original application of acquired knowledge is best brought out. The acquisition of modern languages was in bygone generations almost entirely neglected. In many schools the time given to this subject is still inadequate, the method of teaching antiquated, the results unsatisfactory. But the absolute necessity of such knowledge in literature, in science and in commerce is already producing a most salutary reform.
The variety of types of secondary instruction demanded by the various needs and prospects of scholars requires a corresponding variety in the provision of schools. This cannot be settled by a rule of-three method, as is done in the case of primary instruction. We cannot say that such and such an area being of such a size and of such a population requires so many secondary schools of such a capacity. Account must be taken in every place of the respective demands for respective types and grades of secondary education; and existing provision must be considered.
It must not, however, be forgotten that a national system of education has its drawbacks as well as its advantages. The most fatal danger is the tendency of public instruction to suppress or absorb all other agencies, however long established, however excellent their work, and to substitute one uniform mechanical system, destructive alike to present life and future progress. In our country, where there are public schools of the highest repute carried on for the most part under ancient endowments, private schools of individuals and associations, and universities entirely independent of the Government, there is reasonable hope that with proper care this peril may be escaped. But its existence should never be forgotten. Universal efficiency in all establishments that profess to educate any section of the people may properly be required; but the variety, the individuality and the independence of schools of every sort, primary and secondary, higher and lower, should be jealously guarded. Such attributes once lost can never be restored.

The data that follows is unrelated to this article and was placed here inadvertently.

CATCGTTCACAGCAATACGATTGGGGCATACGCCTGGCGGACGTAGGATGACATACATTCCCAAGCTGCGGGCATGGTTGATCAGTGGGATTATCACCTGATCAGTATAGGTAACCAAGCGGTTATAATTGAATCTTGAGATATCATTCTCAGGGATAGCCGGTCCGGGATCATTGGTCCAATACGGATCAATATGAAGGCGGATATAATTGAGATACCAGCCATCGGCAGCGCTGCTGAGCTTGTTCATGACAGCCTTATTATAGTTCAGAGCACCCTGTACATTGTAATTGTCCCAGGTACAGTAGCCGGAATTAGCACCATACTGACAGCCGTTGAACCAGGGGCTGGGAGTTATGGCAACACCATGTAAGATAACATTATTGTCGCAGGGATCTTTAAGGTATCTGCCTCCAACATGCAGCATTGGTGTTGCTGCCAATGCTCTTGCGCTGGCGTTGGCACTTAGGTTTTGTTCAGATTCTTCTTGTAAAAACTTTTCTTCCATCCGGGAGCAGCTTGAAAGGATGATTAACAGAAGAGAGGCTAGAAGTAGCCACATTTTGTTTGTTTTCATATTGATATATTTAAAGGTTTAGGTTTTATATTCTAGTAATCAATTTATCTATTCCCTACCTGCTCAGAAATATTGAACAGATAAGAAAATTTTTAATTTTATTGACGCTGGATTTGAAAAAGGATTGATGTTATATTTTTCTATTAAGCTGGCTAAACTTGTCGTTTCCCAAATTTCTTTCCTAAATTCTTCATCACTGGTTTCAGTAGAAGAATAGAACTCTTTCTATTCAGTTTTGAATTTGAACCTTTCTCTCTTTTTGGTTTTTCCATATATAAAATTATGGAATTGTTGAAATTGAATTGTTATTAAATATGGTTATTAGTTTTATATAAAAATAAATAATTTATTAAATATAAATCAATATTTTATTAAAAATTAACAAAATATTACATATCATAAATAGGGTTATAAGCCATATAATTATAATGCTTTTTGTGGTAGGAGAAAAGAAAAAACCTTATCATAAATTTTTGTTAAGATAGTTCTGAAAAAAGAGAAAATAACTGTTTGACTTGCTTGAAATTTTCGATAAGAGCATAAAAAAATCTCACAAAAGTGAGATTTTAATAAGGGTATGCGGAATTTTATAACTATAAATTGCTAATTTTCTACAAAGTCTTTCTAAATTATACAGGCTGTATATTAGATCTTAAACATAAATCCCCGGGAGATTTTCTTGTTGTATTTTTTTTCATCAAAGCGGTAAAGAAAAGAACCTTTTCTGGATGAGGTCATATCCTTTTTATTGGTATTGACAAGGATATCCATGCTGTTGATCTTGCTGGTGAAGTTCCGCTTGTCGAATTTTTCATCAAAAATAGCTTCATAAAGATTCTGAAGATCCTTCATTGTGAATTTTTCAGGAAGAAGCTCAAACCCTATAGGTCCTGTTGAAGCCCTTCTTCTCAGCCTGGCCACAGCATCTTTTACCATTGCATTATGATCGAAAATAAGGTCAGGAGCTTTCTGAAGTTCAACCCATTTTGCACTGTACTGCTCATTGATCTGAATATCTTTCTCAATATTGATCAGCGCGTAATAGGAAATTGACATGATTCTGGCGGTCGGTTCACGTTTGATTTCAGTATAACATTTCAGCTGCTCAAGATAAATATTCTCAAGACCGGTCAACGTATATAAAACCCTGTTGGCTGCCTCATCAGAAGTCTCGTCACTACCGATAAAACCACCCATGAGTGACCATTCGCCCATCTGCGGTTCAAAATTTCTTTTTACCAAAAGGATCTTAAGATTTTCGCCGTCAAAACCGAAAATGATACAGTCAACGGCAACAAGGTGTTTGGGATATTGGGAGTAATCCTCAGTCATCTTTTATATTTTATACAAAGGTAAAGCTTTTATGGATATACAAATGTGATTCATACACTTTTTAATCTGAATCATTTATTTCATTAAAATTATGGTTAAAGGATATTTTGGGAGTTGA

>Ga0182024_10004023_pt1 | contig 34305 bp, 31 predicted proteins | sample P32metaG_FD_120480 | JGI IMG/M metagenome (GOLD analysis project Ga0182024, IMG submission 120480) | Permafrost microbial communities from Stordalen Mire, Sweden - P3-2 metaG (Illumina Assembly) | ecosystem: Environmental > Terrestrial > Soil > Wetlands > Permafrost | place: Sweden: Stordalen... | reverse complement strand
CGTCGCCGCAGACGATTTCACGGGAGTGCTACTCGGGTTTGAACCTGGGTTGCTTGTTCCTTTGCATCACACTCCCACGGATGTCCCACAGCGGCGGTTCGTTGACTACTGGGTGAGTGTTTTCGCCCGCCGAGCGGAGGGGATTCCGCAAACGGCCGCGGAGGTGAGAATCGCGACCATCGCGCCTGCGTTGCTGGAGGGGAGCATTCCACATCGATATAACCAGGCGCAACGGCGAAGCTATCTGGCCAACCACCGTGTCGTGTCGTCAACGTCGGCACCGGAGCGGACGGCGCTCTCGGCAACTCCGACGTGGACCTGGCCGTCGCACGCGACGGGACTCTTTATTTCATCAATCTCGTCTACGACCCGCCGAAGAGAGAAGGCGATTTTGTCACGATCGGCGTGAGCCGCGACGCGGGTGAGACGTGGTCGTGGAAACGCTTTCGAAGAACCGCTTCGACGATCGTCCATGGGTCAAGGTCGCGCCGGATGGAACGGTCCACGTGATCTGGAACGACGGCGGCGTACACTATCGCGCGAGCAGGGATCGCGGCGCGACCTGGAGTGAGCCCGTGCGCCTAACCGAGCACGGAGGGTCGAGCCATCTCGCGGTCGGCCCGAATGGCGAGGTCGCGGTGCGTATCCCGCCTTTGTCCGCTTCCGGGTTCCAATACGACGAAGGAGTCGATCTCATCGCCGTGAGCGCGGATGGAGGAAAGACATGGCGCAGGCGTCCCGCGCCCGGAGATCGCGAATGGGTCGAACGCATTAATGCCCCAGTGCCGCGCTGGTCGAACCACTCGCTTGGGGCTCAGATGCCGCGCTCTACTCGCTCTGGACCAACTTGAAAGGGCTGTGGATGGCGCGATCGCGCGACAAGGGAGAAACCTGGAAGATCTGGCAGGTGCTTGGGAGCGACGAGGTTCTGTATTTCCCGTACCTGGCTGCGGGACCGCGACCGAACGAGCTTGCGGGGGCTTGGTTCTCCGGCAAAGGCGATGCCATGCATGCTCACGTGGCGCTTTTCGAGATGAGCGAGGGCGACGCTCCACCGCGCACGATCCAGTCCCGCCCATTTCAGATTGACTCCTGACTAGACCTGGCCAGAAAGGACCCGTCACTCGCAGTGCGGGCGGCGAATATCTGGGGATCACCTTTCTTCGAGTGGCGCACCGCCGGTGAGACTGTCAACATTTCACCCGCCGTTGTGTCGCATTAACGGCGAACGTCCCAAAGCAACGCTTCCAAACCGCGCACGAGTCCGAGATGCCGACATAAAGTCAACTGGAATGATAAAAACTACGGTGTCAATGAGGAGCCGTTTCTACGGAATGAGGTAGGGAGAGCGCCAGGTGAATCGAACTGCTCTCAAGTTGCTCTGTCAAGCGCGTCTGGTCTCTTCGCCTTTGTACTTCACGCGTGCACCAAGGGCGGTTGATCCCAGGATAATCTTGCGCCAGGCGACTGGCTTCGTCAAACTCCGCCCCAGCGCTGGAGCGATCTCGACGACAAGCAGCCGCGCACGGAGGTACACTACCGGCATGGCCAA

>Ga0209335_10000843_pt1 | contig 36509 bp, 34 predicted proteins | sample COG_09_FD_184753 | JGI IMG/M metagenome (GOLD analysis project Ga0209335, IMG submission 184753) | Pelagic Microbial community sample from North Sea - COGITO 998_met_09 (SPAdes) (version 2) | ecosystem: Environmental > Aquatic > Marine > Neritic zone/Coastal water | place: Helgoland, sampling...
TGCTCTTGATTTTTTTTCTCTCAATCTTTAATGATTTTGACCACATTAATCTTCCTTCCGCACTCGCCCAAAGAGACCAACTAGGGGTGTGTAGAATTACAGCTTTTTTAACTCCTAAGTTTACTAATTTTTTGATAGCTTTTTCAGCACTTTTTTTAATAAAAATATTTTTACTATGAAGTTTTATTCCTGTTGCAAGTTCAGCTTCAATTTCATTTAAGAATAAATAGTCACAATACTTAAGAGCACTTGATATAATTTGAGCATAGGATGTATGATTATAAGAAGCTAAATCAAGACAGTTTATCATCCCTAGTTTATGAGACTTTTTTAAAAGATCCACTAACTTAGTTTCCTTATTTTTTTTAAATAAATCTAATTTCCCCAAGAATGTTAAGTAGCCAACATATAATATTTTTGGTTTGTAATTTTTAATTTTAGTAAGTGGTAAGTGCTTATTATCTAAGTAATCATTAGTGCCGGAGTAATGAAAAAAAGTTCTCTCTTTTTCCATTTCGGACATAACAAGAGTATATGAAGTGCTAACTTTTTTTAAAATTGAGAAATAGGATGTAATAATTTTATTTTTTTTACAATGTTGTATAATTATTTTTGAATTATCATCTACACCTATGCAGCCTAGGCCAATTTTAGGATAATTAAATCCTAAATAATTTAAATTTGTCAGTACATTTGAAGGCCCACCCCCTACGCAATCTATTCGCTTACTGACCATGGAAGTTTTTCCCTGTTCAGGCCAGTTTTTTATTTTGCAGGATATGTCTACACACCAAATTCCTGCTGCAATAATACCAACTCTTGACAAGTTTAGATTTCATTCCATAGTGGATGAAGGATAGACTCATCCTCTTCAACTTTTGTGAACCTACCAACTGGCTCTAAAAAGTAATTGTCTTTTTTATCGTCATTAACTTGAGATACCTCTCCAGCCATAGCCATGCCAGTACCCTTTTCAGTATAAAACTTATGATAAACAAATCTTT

There still remains for our consideration the second division of higher education, viz., the applied or technological side. It is in this branch of education that Great Britain is most behind the rest of the world; and the nation in its efforts to make up the lost ground fails to recognize the fact that real technical instruction (of whatever type) cannot possibly be assimilated by a student unless a proper foundation has been laid previously by a thorough grounding of elementary and secondary instruction. Our efforts at reform are abrupt and disconnected. A panic from time to time sets in as to our backwardness in some particular branch of commerce or industry. There is a sudden rush to supply the need. Classes and schools spring up like mushrooms, which profess to give instruction in the lacking branch of applied